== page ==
Sample letter of demand

Letter of demand

[your business name, address and contact details]

[hirer's name and business address]

Dear [name of hirer]

I am writing in relation to the amount of $[amount 'including GST']. According to my records this was due to be paid by you on [date] and remains outstanding. My requests for payment are listed below.

The amount relates to [descriptionof services] provided to you at your request, on [date].

Please find enclosed a dated copy of the invoice and note that it specifies [describe payment terms and instructions]. I have also enclosed the following documents:

1.  [name of document]

2.  [name of document]

[Documents may include previous requests for payment andlist and enclose any other relevant documents that support your claim for the amount owing].

Please be advised that I demand payment of the invoiced amount [plus an amount of ${amount} for late payment interest as agreed in our contract dated {date}] within seven days of the date of this letter.

Late payment interest: The total amount owed may include late payment interest only if your written contract contains a late payment interest clause.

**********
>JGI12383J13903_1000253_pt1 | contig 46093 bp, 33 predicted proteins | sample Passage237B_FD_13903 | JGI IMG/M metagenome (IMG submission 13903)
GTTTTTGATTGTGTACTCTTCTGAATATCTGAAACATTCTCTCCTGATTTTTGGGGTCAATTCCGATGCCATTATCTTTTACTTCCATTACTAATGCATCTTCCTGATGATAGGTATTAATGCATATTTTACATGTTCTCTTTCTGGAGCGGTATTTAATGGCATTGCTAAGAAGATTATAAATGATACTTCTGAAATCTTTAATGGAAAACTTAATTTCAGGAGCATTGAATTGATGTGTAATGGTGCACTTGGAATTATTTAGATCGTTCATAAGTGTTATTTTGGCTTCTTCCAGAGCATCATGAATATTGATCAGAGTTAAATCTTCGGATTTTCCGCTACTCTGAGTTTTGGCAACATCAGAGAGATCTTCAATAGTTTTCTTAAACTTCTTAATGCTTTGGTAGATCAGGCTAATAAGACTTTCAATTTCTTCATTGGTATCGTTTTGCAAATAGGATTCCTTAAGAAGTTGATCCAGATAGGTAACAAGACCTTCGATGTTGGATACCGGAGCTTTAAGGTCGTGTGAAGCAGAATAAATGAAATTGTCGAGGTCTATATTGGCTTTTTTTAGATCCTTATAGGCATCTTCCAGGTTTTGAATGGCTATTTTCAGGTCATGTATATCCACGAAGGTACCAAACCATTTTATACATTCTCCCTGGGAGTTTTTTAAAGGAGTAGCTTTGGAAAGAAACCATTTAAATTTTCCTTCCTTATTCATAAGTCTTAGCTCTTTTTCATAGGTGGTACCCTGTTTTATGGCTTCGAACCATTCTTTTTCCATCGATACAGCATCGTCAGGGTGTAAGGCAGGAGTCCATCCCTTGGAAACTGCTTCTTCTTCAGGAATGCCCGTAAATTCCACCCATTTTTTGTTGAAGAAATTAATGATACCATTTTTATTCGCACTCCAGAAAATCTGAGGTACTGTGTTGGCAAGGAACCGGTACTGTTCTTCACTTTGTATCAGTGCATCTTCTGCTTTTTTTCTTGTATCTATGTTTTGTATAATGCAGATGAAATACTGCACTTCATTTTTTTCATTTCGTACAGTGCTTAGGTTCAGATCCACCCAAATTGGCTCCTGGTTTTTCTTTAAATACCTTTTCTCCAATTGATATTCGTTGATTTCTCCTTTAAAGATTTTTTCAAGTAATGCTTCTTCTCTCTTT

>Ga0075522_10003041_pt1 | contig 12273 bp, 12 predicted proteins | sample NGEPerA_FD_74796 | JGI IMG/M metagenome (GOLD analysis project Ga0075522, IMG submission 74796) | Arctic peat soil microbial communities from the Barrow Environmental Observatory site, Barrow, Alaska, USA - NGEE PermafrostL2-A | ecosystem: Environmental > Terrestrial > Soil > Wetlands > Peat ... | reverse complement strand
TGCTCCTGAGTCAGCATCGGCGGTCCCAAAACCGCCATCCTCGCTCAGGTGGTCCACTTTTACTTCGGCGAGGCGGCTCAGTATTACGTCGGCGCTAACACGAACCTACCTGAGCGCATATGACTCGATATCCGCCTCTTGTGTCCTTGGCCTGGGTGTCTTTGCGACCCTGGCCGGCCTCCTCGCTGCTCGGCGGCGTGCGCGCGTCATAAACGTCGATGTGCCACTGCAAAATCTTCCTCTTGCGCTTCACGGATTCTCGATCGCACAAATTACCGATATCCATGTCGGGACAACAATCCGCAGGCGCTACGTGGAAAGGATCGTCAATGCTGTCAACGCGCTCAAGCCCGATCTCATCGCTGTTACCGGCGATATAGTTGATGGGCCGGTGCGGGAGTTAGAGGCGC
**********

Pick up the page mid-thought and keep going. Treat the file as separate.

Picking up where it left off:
Payment should be made by [describe manner in which you would like to receive payment i.e. bank account for deposit or address for cheque to be posted].

If payment is not received within seven days of the date of this letter I reserve the right to take legal action to recover the monies without further notice to you.

Yours sincerely

[signature]

[your name and title]

[date]

Example: when to send a letter of demand

Abdul, an independent contractor, fixes computers for a living. One day, Troy, a small distribution business owner, called Abdul in a panic – his computer system had crashed and he was unable to process any transactions manually. Abdul understood Troy's situation and postponed two other jobs to help Troy with his problem. He was on site repairing Troy's computer within 30 minutes.

Abdul explained that he charged an hourly rate of $150 (plus GST) in addition to any required hardware. Troy agreed to pay 'whatever it took' to get his computer working again because his business depended on it.

It was a big job that involved replacing the hard drive. Abdul worked for six hours and installed a hard drive that cost $1,200. Abdul invoiced Troy for the cost of labour and parts – $2,100 plus GST. Abdul sent Troy an invoice with 14-day payment terms and details of the payment methods available.